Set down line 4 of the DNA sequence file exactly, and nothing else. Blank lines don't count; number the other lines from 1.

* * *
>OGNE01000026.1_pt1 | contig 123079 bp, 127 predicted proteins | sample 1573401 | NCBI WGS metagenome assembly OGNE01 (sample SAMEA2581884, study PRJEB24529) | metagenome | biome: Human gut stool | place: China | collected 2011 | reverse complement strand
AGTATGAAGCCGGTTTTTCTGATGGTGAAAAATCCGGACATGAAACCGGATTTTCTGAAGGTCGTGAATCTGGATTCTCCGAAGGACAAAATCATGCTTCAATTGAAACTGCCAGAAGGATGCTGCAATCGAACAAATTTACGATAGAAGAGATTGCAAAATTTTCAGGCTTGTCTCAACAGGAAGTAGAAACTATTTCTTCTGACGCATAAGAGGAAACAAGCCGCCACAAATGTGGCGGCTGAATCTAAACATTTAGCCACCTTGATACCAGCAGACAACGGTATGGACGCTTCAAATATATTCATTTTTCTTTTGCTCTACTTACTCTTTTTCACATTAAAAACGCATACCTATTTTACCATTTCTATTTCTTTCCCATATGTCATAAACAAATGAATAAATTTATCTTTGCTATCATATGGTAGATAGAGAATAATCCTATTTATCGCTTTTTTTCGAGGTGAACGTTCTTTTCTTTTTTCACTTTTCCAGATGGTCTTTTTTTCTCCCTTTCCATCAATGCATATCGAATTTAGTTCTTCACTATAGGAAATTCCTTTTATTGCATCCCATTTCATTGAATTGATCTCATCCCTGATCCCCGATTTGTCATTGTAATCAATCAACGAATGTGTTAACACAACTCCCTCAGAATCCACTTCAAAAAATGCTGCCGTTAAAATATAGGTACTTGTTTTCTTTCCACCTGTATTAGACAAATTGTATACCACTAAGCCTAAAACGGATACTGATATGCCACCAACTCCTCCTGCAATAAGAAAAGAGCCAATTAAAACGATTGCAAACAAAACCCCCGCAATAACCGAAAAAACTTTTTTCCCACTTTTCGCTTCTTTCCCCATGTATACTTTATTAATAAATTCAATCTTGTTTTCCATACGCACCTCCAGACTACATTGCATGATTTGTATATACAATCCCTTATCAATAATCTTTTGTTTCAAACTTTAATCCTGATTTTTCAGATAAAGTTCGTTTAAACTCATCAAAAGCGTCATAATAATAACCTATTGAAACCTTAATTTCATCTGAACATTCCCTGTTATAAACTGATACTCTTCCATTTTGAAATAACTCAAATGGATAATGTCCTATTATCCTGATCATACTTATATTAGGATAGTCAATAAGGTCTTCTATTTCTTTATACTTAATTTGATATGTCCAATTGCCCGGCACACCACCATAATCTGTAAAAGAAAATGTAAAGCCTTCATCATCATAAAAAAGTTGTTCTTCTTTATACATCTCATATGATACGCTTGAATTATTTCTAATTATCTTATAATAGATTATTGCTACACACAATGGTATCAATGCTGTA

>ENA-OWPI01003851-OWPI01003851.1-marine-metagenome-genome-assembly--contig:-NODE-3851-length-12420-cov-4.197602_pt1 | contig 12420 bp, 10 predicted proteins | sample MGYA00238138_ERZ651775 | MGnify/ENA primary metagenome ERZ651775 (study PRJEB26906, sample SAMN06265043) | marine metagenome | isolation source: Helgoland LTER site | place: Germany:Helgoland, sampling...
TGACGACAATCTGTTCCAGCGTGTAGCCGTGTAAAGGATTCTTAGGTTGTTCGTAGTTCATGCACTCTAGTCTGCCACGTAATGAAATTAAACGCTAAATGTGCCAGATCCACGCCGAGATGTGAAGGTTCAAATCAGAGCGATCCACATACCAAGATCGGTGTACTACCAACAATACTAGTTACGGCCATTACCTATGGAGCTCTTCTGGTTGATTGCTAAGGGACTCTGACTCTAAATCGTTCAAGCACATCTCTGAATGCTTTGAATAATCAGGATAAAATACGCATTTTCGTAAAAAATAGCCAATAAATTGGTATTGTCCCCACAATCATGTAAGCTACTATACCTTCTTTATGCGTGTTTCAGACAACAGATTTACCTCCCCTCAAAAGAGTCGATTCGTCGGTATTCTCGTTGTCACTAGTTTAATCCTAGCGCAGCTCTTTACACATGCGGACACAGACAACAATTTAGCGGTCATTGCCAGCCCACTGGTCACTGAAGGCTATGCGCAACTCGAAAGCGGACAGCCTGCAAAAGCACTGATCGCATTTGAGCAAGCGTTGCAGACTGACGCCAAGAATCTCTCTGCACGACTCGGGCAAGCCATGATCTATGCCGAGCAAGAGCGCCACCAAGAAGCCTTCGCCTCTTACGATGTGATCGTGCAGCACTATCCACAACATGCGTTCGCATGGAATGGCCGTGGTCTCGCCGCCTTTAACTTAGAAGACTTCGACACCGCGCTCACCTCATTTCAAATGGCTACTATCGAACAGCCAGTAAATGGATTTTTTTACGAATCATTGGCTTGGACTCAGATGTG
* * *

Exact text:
TGACGACAATCTGTTCCAGCGTGTAGCCGTGTAAAGGATTCTTAGGTTGTTCGTAGTTCATGCACTCTAGTCTGCCACGTAATGAAATTAAACGCTAAATGTGCCAGATCCACGCCGAGATGTGAAGGTTCAAATCAGAGCGATCCACATACCAAGATCGGTGTACTACCAACAATACTAGTTACGGCCATTACCTATGGAGCTCTTCTGGTTGATTGCTAAGGGACTCTGACTCTAAATCGTTCAAGCACATCTCTGAATGCTTTGAATAATCAGGATAAAATACGCATTTTCGTAAAAAATAGCCAATAAATTGGTATTGTCCCCACAATCATGTAAGCTACTATACCTTCTTTATGCGTGTTTCAGACAACAGATTTACCTCCCCTCAAAAGAGTCGATTCGTCGGTATTCTCGTTGTCACTAGTTTAATCCTAGCGCAGCTCTTTACACATGCGGACACAGACAACAATTTAGCGGTCATTGCCAGCCCACTGGTCACTGAAGGCTATGCGCAACTCGAAAGCGGACAGCCTGCAAAAGCACTGATCGCATTTGAGCAAGCGTTGCAGACTGACGCCAAGAATCTCTCTGCACGACTCGGGCAAGCCATGATCTATGCCGAGCAAGAGCGCCACCAAGAAGCCTTCGCCTCTTACGATGTGATCGTGCAGCACTATCCACAACATGCGTTCGCATGGAATGGCCGTGGTCTCGCCGCCTTTAACTTAGAAGACTTCGACACCGCGCTCACCTCATTTCAAATGGCTACTATCGAACAGCCAGTAAATGGATTTTTTTACGAATCATTGGCTTGGACTCAGATGTG